Dear Advisory Committee
I write to you in relation to the planned fluoridation trials to be carried out in Kaikohe and Kaitaia. As you may be aware, these have been called “trials” since inception of the idea. Following our indication that we consider such a trial, on a medical matter, to therefore be a medical or scientific experiment in terms of section 10 of the NZ Bill of Rights Act 1990, the Northland District Health Board now claims that this is not really a trial, but merely the collection of statistics; in essence an “observational study” only.
In reading the distinction the NEAC draws between observational and intervention studies in its publication Ethical Guidelines for Observational Studies Observational Research, Audits and Related Activities December 2006, I note that the distinction drawn is that “observational studies differ from intervention studies, in which investigators intentionally alter people’s care or services to study the safety and benefit of doing so”.
In the Far North trial, people’s care or services are clearly being altered, to study the alleged benefit of adding fluoride to their water. This is clearly, to us, an intervention study as defined by the NEAC. We understand that if the water were already fluoridated as a public health measure, and statistics were subsequently collected, this would constitute an “observational study”, however this is not the case here, and appropriate consultation on a proposed public health measure has not been conducted. Neither has this plan ever been proposed on such terms. Such a matter falls, of course, under different considerations in Bill of Rights terms, and has not been addressed since enactment of the Bill of Rights Act. We would therefore be obliged if you could advise your position on this, and what the ethical requirements of this intervention would be. We presume this would include informed consent of every individual, in line with International Conventions.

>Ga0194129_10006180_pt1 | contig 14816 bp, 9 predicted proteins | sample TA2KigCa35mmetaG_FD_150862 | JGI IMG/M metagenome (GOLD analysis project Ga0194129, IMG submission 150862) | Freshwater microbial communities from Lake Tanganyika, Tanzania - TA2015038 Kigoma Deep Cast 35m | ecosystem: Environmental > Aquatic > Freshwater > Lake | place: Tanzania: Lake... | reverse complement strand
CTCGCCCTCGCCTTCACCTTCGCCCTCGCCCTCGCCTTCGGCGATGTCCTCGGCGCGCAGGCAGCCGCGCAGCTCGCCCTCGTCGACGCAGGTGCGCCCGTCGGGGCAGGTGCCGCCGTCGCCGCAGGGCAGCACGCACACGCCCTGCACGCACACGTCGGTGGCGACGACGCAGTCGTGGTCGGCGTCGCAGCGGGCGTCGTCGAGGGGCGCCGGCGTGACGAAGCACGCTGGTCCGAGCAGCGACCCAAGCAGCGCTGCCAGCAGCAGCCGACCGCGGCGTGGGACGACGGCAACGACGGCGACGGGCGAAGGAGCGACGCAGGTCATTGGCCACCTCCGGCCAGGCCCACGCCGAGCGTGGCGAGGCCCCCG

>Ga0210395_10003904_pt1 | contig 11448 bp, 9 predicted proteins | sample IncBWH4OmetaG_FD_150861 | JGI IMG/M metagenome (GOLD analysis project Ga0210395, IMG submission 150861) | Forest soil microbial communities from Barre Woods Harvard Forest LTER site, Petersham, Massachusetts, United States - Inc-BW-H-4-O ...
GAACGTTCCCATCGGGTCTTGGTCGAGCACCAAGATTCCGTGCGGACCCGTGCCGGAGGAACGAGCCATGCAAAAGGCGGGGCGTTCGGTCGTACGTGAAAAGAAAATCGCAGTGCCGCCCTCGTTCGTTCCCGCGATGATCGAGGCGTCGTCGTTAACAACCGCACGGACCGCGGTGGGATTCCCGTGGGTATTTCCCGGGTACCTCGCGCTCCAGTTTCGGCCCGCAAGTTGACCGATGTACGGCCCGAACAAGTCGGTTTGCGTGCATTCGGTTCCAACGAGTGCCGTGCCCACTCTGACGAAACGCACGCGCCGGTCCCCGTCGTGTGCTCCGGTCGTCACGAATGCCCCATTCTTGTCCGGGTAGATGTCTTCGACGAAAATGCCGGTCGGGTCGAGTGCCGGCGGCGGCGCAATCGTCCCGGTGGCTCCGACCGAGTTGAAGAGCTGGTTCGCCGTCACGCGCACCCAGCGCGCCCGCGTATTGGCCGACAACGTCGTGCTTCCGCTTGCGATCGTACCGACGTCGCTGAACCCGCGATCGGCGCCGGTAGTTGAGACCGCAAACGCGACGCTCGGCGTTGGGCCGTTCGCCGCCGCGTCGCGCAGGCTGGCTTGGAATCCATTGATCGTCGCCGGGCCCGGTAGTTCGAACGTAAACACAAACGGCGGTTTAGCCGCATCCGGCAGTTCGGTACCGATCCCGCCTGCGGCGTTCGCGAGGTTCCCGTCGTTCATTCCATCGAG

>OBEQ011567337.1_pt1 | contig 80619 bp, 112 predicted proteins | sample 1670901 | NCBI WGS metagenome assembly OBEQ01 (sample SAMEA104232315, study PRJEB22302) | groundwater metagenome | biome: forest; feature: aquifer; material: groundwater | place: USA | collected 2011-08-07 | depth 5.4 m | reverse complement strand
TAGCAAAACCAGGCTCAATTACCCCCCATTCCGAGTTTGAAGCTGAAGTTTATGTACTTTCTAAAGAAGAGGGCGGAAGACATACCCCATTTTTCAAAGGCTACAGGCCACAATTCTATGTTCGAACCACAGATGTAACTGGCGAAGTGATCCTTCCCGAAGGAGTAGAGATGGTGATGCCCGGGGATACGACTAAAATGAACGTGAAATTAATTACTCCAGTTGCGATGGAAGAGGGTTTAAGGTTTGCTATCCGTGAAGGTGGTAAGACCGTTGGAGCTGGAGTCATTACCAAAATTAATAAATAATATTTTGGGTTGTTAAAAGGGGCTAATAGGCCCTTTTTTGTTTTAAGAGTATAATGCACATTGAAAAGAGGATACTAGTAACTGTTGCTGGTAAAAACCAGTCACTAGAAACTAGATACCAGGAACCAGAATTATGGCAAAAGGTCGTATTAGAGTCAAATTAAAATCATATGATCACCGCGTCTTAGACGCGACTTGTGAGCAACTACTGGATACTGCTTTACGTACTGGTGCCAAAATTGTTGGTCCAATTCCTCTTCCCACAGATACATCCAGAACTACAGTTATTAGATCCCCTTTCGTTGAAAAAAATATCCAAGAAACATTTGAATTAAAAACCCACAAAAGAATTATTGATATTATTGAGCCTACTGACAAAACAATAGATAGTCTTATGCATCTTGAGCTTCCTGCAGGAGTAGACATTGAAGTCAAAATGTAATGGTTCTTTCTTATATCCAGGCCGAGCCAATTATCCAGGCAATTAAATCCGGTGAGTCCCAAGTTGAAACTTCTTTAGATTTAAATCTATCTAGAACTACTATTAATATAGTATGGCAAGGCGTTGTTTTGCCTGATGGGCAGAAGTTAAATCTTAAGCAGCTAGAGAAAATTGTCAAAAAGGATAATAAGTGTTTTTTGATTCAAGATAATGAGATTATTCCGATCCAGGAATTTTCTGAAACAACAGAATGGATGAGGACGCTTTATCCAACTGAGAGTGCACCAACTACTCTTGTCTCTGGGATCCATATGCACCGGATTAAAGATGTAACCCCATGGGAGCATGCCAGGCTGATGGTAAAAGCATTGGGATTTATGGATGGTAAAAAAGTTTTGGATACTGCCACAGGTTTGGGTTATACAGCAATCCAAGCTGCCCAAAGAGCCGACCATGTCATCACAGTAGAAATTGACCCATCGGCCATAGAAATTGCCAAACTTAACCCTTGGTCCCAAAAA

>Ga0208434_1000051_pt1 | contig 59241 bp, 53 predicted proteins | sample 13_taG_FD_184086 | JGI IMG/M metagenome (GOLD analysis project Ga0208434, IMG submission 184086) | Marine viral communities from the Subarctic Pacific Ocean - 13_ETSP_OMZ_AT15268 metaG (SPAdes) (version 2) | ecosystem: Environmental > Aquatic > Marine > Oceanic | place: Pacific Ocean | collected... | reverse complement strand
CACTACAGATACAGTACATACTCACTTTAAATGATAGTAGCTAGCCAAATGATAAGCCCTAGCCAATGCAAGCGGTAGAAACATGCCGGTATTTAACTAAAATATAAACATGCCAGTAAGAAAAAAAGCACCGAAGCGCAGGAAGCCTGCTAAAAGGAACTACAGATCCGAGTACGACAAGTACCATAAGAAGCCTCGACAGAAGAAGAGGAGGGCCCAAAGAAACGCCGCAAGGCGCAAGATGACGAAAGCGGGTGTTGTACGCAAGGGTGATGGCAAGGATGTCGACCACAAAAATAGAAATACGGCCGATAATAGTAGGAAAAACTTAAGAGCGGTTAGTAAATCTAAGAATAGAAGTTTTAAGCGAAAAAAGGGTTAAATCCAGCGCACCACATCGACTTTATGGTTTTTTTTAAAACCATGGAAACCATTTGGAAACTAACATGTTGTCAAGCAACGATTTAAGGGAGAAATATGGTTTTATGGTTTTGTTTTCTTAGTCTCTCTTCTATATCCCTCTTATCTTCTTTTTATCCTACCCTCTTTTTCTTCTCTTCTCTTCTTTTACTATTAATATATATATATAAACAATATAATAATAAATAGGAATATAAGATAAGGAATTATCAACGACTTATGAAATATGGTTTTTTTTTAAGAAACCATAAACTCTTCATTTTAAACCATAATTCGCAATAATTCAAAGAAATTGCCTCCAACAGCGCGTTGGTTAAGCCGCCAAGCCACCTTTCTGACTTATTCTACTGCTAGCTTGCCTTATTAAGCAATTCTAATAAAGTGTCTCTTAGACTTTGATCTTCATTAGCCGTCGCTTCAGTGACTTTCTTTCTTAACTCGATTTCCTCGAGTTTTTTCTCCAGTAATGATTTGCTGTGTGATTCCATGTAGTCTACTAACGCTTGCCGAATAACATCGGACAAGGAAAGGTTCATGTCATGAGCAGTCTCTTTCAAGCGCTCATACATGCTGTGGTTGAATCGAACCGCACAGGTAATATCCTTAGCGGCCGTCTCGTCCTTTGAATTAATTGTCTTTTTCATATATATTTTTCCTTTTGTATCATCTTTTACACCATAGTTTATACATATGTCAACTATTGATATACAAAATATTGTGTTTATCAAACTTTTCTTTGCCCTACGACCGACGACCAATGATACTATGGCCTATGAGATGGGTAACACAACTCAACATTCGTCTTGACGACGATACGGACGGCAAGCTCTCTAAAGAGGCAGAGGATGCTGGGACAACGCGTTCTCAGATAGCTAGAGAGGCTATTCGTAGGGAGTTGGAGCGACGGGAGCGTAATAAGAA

As this “trial” is due to begin at the end of this month, we would appreciate a response as soon as possible.
We received the following response from the NEAC:
While this acknowledges, importantly, that water fluoridation is an intervention (see discussion above), it avoids the issue put before the NEAC. We wrote back as follows:
|7 July 2007.
Thank you for your response of 6 June. The information contained was useful, however did not address the key point of my enquiry. I acknowledge that the committee cannot discuss individual cases, so allow me to phrase a hypothetical question that addresses the point.